Therese Raquin

Date 13th December 2018
Society Wick Theatre Company
Venue The Barn Theatre, Southwick
Type of Production Play
Director Dan Dryer

Report

Author: Dee Sharpe

Set in Paris in the 19th Century, the play has Therese Raquin living with her painstakingly fussy husband Camille and dominating mother-in-law in an apartment above their shop. Stifled and taken for granted she has embarked on a passionate affair with Camille’s artist friend Laurent. The pair plot to kill Camille, carrying out their evil plan on a river trip. Camille’s mother, utterly bereft, has no idea of the pair’s treachery and eventually encourages them to wed. As the play unfolds their own guilt torments them to the extent that they come to loathe each other and the suspense ratchets up until the final powerful, unexpected twist at the end.

This complex play was directed with superb precision and expertly performed by an accomplished cast. The tension was palpable, yet beautifully controlled, and the touches of humour from Grivet (David Peaty) and Michaud (Derek Fraser) were droll and entertaining.

The scene changes were fast and smooth; executed in blackout with thriller style violin music which added to the building suspense. The lighting created appropriate moods and the changing daylight through the window was very effective. The reflection creating the eerie ghostliness to Camille’s portrait was a master touch.

I loved the elaborate costumes, which looked tailor made and really suited each actor. I especially liked Therese’s fitted jackets and skirts or gowns with their leg of mutton sleeves and the men’s high collar shirts with cravats. I was not so keen on Madame Raquin’s wig which was shiny and synthetic looking, but the ageing up face paint was so realistic it took me a little while to realise it was the much younger, glamorous Susanne Crosby.

The simple set with the two curtained arches, one to a hallway and one to the bedroom worked well. There was a table with chairs, a dresser, chaise longue and a couple of windows. Lovely touches such as a glowing fire and flickering oil lamps which could be turned on and off added authenticity to the proceedings, and there was a beautiful antique wheelchair. The portrait of Camille got some laughs for its sheer perfection and I loved the attention to detail which had a discoloured area on the wall when the old picture was removed in order to put the portrait up. The realism of the set allowed it to fade into the background, which afforded a much greater focus on the claustrophobic and jittery atmosphere.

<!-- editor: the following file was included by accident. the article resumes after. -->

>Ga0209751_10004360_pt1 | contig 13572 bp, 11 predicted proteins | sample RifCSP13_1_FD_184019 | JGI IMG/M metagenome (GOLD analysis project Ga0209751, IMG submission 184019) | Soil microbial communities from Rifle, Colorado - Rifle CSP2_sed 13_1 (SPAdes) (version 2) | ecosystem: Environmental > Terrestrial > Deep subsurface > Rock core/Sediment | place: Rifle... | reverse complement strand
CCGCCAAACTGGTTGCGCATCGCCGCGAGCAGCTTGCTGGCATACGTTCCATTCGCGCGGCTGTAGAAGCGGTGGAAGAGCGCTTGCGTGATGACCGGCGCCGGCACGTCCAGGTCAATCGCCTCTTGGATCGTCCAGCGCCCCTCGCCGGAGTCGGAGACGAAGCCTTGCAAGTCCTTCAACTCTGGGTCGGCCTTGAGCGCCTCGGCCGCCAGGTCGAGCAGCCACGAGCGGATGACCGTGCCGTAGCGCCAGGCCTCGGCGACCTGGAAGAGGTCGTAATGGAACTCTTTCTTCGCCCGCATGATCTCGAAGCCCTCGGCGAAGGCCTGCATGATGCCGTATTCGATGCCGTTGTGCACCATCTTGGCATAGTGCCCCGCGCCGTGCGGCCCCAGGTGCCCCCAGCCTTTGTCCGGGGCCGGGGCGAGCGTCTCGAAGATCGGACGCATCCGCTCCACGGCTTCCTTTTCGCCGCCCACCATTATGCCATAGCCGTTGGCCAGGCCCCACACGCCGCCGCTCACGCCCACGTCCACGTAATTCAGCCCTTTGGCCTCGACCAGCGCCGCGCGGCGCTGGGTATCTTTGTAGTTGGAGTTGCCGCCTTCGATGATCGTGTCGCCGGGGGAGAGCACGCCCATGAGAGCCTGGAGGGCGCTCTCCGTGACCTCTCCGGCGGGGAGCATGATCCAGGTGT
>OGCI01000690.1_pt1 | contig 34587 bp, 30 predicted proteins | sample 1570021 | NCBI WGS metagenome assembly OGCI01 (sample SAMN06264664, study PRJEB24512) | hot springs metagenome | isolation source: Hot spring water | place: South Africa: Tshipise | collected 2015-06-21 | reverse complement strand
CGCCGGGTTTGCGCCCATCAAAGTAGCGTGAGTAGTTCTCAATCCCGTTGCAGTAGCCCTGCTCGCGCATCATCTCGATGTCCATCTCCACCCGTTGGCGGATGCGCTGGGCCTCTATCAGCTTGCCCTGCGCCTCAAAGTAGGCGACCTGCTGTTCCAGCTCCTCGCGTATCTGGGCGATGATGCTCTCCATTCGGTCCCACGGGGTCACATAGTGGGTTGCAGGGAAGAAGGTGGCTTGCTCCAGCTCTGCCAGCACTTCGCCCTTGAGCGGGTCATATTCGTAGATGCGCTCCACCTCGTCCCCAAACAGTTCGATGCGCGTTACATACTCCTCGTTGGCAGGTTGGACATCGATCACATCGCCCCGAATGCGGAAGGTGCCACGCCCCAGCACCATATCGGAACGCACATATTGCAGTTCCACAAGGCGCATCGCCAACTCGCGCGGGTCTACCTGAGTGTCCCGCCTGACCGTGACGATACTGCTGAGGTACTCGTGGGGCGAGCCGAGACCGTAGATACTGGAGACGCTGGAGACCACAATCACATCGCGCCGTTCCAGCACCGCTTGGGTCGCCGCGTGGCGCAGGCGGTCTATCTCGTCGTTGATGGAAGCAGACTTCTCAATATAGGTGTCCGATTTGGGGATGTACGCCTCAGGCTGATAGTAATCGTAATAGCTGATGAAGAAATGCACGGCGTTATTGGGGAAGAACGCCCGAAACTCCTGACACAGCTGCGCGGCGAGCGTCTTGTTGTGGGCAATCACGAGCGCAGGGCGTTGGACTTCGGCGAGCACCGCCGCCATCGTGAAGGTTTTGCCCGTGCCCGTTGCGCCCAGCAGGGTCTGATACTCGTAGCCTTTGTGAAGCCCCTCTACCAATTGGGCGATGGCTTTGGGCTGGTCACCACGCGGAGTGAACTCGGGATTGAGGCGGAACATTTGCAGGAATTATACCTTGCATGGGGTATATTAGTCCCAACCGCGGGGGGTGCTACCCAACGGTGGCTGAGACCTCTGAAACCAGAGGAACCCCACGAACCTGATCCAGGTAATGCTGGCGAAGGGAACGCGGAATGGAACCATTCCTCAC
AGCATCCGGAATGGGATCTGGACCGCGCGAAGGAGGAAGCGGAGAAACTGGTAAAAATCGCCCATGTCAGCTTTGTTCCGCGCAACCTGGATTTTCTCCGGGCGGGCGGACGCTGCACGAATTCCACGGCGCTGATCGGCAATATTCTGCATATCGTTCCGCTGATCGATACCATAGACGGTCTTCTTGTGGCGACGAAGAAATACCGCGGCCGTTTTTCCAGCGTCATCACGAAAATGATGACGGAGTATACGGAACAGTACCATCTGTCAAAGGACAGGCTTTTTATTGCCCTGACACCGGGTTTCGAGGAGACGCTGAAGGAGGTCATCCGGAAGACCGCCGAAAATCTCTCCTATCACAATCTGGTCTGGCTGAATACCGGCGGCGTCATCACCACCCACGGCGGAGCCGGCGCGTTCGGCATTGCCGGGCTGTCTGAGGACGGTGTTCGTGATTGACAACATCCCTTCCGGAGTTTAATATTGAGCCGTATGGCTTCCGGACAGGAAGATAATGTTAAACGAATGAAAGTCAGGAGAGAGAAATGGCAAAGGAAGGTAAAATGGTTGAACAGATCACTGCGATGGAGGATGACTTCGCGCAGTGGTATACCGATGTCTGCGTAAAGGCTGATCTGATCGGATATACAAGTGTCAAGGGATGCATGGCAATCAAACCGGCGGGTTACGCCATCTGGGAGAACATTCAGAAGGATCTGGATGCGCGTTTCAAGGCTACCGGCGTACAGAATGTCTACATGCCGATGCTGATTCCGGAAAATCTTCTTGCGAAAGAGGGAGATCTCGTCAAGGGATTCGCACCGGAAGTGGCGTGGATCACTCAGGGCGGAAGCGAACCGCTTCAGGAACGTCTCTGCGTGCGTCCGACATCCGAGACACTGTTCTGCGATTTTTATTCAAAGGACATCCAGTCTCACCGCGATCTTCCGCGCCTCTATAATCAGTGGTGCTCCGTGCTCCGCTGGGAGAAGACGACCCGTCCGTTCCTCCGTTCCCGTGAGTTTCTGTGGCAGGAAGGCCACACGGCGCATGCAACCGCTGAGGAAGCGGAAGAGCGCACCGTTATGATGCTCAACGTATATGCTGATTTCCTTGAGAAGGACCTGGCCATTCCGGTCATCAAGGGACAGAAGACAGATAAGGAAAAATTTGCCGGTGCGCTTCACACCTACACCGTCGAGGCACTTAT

There were strong performances from the actors and perfectly timed laughs which did not detract from the growing disquiet.Rose Hall-Smith and Alex Bond as Thérèse and Laurent portrayed a believable relationship that had the flip side of love and hate. The way their passion deteriorated into guilt and loathing was convincing and magnetic. Each was skilful in portraying a character imprisoned by their own desires, and then by the situation that their crime had created.

Matthew Arnold as Camille was the perfectly pernickety mother’s boy ensuring the audience totally empathised with Therese’s repulsion towards him.

Susanne Crosby inhabited the character of Madame Raquin making her both dominating but also likeable. Her body language made you almost feel the aches and pains in her legs. Her pièce de résistance was a convincing portrayal of paralysis and her twisted smile of victory at the end.

David Peaty and Derek Fraser gave winning performances as Grivet and Michaud bringing a light-hearted contrast and highlighting the social way social niceties can cloak the darkest realities.

This was a melodrama bursting with plot, character, suspense and atmosphere delivered with senstitivity and skill. It is another triumph for Wick Theatre Company. Well done and thanks for inviting me.